The common lymphatic pathway of drainage theory for the whole skin envelope of the breast can explain the similar results in term of high accuracy of SLNB in MF and MC cancer reported in this and others series [30–38].
As shown in Table 1, despite of high variability among different studies, all retrospective series [34–36] and multicentric trials [32, 37, 38] report high accuracy and low false negative rates (< 10%) of SLNB in MF and MC breast cancer. Tousimis et al., reported a false negative rate of 8%, falling to 0% once T3 tumors and intraoperative palpable axillary disease (according to our experience) are excluded .
Goyal et al., in the ALMANAC trial retrospectively evaluated the accuracy of the technique in 75 patients, finding a 8.8% false negative rate. However, SLNB is compared with node sampling instead of a complete AD in most patients and diagnosis of MF-MC cancer was retrospectively obtained only at final pathologic specimens .
More recently, a large prospective multi-institutional trial of the Austrian Sentinel Node Study Group was reported by Knauer et al., . In this study the false negative rate of SLNB in 150 MC cancer, 125 of whom underwent AD, was 4.1%, not too far from the one reported in our study.
The prospective monoinstitutional series published in the literature, although performed in small patients populations [30, 31, 11, 33], report excellent results in all but one study , where Ozmen et al., show a 33% false negative rate in MF breast cancers. However, the value of this study is limited by the fact that only MF cancers were enrolled (MC tumors were excluded) and the majority of the cases of this series (18 of 21) had only retrospective, pathologic diagnosis of multifocality.
A possible explanation for this unique unacceptable result, it may be due to technical reasons related to the use of blue dye alone as tracer, injected through peritumoral route, with a very low success rate in SLN identification (85.7%). The Authors can only conclude that "SLNB using peritumoral blue-dye injection method is not reliable to be performed in patients with MF disease".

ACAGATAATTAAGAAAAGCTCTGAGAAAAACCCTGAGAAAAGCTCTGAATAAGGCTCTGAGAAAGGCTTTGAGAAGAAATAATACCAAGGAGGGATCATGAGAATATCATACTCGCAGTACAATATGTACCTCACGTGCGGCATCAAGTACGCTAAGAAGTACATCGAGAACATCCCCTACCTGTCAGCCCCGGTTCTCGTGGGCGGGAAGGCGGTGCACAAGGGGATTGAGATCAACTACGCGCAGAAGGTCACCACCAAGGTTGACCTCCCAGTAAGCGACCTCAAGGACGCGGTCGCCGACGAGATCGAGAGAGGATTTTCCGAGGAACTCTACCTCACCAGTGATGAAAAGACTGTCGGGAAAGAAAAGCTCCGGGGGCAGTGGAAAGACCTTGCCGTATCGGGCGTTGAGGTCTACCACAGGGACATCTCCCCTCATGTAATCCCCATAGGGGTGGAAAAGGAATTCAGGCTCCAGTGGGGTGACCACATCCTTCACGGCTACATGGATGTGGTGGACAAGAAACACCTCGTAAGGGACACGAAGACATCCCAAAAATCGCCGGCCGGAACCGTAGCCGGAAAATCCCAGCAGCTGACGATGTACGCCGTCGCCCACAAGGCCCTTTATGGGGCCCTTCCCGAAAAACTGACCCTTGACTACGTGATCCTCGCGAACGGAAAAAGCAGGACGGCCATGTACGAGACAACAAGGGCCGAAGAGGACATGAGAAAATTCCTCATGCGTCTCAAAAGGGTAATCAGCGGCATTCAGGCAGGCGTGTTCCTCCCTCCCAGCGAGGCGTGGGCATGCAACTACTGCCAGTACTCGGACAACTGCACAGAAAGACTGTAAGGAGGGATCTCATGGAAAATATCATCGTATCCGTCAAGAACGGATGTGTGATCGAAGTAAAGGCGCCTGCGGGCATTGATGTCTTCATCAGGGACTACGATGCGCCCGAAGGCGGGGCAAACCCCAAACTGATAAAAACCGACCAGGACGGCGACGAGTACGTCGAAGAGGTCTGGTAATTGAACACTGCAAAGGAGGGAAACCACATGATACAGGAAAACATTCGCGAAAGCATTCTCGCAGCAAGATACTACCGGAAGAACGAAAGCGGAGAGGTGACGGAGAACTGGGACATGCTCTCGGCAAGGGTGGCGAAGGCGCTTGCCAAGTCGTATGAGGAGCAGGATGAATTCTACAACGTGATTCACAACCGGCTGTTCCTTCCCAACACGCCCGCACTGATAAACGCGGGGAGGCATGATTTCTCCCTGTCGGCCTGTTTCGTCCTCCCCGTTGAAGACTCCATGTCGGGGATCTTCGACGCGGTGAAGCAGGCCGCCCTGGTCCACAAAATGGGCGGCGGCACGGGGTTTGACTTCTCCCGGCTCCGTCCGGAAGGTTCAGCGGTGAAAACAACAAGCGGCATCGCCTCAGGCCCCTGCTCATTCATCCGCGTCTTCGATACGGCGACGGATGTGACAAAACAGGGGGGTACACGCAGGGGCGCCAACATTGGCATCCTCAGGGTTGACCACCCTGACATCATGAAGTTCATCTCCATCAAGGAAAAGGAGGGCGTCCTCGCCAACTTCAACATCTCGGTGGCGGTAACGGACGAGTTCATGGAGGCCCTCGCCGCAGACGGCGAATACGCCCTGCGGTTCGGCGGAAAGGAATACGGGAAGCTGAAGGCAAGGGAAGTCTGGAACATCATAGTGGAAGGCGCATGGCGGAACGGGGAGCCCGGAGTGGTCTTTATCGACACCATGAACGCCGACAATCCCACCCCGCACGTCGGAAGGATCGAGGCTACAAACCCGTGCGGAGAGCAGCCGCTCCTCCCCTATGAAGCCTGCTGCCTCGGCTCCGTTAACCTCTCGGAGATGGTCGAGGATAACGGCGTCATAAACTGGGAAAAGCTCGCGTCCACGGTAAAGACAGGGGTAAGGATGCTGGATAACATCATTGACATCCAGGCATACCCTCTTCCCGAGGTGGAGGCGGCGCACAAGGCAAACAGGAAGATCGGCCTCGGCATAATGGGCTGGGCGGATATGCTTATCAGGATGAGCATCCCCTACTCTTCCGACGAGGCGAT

In our experience both areolar (A) and double intradermal (2ID: over the two dominant tumors) injection techniques have demonstrated equally feasible in MF-MC tumors: no differences have been shown in success rate, lymphoscintigraphic anatomy and mean number of SLNs identified. However, 2 ID technique was used mainly for the lymphoscintigraphic study aimed to evaluate the route of lymphatic spreading from different sites of the breast. Once demonstrated that both pathway converged into one sentinel lymphatic channel in over 90% of cases, it appears useless and time-consuming to use more than one site of injection (with double dose of radioactivity).
Although a single ID injection over the largest-size lesion has been used in others' experience in case of MF-MC tumors with similar results, areolar injection has the further advantage of being independent from the location of the nodules, which facilitates the procedure, especially in case of non-palpable lesions.
To date our series is the largest monoinstitutional prospective study on SLNB in MF-MC invasive breast cancer and the high accuracy (96.8%) is comparable to other differently designed series. Moreover, since surgeons are aware of the possibility of a skip metastasis due to neoplastic obstruction of lymphatic vessels afferent to the true SLN [16, 17], during a routine procedure of SLNB a non radioactive but suspicious LN would be removed and frozen sections could reveal the positive status of axilla. On this basis, if the contraindication to SLNB due to clinically N+ finding is considered both for preoperative and intraoperative diagnosis, the case of skip metastases identified by the surgeon in our study has to be considered excluded from the study, giving a FN rate of 0%, and all sensitivity, negative predictive value and accuracy of 100%.
Our lymphoscintigraphic study demonstrated that axillary SLN represents the whole breast regardless of tumor location within the parenchyma. MF and MC breast cancers should not be considered anymore a contraindication for the SLNB technique. Radioisotope injection through areolar route can be proposed as the best option mapping technique for MF-MC tumors.
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About this article
- Sentinel Lymph Node Biopsy
- Axillary Dissection
- Neoplastic Nodule
- Complete Axillary Dissection
- Sentinel Lymph Node Biopsy Technique